No one carries cedar around here except for fencing material which was very poor quality. I finally found some posts that were approximately four inches square that I picked through and found fairly straight grained ones that I ripped in half, and then edge planed and glued back together. I found that I could get two five-foot blades out of three strips and I probably could have made longer blades if I had needed them without any more waste. After I glued them up, I ran them through my planer to make sure they were all the same thickness and flat.
blade_ruffout.JPG


blade_ruffout2.JPG


blade_front_edge.JPG


I did most of the main roughing out with a hand power planer. It worked quite well but you need to be careful on cutting too much off.
blade_fin.JPG


blade_fitcheck.JPG


It only took me a couple days to get the carved blades done, and then I fit checked the pieces to make sure everything fit together.
blade_ballance.JPG


After putting the front and rear ground plates on the blade, I had drilled a 1/8 inch hole in the exact center. I hung this from the rafters of my garage with a wire and used fishing weights to figure out where the balance weight needed to be. It all seemed to work out quite well. The blades that I carved ranged in weight from 3 pounds 7 oz., to 3 pounds 9 oz., so I didn't think this was too bad for seat of the pants hand planed work.
powerbox.JPG
 

ricielectric

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I was trying to figure out how to seal the top of the pivot and make a usable power splice box and this is what I came up with. So far, it looks like it's going to work okay.
blade_coate1.JPG


Well, a lot of people have written that linseed oil was the best coating so I put approximately 8 coats, maybe more, on them. They seem pretty good. Hopefully, they will last. I hadn't really thought about the cedar being very fragile but in just handling the blades and bumping the trailing edge on the workbench, I got a couple of dings in them.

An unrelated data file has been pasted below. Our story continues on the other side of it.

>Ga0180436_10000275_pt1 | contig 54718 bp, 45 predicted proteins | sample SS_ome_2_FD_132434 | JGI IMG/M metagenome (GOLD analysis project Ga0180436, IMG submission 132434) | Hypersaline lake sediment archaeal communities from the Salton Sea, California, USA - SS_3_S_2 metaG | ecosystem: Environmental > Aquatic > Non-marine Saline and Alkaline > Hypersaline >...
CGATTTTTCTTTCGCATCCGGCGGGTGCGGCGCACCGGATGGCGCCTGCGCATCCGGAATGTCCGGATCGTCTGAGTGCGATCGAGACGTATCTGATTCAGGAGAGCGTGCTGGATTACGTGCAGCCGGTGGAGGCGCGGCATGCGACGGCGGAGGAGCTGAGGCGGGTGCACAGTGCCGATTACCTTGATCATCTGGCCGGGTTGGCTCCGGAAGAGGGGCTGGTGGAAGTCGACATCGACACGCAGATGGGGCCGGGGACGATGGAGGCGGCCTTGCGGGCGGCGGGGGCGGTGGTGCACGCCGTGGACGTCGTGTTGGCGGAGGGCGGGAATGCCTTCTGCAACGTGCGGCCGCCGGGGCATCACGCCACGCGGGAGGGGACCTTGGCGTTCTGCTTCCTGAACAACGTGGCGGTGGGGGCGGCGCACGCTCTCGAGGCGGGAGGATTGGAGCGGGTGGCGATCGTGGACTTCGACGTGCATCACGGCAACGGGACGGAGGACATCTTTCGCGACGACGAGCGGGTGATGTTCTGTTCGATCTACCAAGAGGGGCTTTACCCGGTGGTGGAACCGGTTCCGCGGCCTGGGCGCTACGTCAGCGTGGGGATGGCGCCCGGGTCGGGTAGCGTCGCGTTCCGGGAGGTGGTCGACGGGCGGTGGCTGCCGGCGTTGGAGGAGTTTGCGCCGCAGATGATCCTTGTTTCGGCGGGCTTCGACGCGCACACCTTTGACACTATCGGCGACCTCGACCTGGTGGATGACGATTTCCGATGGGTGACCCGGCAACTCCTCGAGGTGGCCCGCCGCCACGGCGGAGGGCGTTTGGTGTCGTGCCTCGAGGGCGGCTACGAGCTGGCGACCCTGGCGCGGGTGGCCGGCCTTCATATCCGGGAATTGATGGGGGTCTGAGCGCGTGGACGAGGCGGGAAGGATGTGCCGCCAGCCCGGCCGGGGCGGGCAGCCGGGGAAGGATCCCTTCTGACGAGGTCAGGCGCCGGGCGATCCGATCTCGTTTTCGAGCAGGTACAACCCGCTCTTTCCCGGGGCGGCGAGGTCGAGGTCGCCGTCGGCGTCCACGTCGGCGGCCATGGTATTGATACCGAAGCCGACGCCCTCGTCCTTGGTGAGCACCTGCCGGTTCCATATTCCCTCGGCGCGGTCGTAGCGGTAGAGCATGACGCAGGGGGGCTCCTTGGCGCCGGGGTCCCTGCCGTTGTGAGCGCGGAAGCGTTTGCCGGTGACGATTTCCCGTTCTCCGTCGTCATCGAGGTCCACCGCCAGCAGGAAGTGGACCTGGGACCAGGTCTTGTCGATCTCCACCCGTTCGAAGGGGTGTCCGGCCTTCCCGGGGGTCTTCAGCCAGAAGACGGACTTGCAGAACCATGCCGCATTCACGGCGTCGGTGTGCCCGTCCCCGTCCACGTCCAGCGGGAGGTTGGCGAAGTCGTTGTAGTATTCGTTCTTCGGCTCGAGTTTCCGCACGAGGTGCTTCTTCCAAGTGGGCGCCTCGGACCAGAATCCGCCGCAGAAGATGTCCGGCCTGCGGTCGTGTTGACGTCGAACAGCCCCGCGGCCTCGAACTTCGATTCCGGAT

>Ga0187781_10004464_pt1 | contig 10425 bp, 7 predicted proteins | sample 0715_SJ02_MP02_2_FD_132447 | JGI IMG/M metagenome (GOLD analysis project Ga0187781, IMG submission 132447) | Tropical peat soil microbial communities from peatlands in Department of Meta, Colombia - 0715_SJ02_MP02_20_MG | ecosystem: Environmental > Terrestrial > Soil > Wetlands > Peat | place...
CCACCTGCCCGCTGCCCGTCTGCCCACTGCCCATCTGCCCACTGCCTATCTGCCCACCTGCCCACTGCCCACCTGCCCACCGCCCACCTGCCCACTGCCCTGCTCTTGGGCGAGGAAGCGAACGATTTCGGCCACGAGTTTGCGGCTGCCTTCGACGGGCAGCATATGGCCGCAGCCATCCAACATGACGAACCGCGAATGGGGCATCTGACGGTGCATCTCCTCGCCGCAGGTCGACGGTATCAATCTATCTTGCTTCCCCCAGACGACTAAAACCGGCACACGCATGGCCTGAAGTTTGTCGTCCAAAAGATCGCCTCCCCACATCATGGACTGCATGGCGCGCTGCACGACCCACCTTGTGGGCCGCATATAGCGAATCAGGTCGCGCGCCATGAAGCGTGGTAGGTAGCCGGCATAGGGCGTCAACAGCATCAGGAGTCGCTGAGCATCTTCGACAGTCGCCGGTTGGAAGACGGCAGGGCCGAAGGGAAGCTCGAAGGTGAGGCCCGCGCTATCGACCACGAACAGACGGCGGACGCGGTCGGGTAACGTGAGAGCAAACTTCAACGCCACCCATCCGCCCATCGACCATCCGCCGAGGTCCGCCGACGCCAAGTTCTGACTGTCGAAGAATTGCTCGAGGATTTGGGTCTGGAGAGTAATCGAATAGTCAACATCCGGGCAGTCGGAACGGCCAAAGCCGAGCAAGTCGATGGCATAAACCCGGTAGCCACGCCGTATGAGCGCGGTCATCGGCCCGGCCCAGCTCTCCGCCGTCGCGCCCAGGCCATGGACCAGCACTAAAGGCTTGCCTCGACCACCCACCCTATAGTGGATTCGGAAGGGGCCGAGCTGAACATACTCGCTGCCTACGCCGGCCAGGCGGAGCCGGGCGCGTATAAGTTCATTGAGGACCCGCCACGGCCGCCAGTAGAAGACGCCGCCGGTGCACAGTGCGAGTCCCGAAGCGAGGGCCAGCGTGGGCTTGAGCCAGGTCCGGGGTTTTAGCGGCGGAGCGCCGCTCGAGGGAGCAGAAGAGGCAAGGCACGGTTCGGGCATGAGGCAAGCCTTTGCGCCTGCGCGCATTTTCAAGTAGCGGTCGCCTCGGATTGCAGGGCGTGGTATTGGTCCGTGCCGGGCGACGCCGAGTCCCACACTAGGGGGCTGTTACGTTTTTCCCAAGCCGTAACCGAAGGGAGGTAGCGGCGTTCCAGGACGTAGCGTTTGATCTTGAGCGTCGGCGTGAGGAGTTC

blade_1_piece.JPG


I have built a temporary tower (about 20' tall) that I will be mounting the generator on for a test run in my back yard. Hope to have it up within a few days. Will post an update when I get it in the air.
 

ricielectric

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Here are some notes to aid in designing your blades…. .
Blade_design.jpg

Step 1: Mark out the stations
Step 2: mark width of each station cut out all unnecessary wood
Step 3: mark the drop of each station and draw a line
Blade_design2.jpg

Step 4 mark the thickness at each station ( both sides) then remove the excess material
Step 5. Mark each station at 38% of station width, draw a connecting line and carve the material to shape the wing. Make sure you don’t cut the line. This will be the thickest part of the blade.
If you don't want to go through all of that you can build a blade from station 4. Using the angle and width and make one straight blade from this. Once the blade is made you can glue angle blocks on the new blade at the angle it will be installed.​
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ricielectric

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Built Axial Field Alternator

Built Axial Field Alternator
.
My goal, once again, was to keep it as simple as possible so others could build one with basic tools and could be done relatively cheap. I believe what I have here accomplishes these goals.
Since Radial flux type units require specificaly sized parts I chose the Axial Flux type. One of the things in the back of my mind was the "cogging" effect created by most of the PM alternators and the amount of wind it takes to start it. During the thought process for acomplishing this project I needed to either make it an "air core" or come up with a way to hand build an iron core. The "air core" type isn't very efficient in the sense that the coils aren't saturated properly when the magnets pass the coil. In order to cure this problem you would need 2 disc's with magnets on them. This would complicate the design so I started looking for other ideas. On first thought I pulled out a roll of mig welding wire and thought about rolling a "core" from this. Unfortuneately, this would require a special jig and a way to separate the wires from each other. I started looking at laminations from motors, transformers or what ever I thought would transfere flux fairly well. It dawned on me that sheet metal could be used in this part of the project. I cut strips of sheet metal and strips of cardboard and coiled them up until I had a piece the size that I needed. I used Fiberglass Resin to "laminate" the coil together then glued it to a 9" disc made from 3/4" plywood. Below shows the disc and laminations glued in place.
AxialAlt1.jpg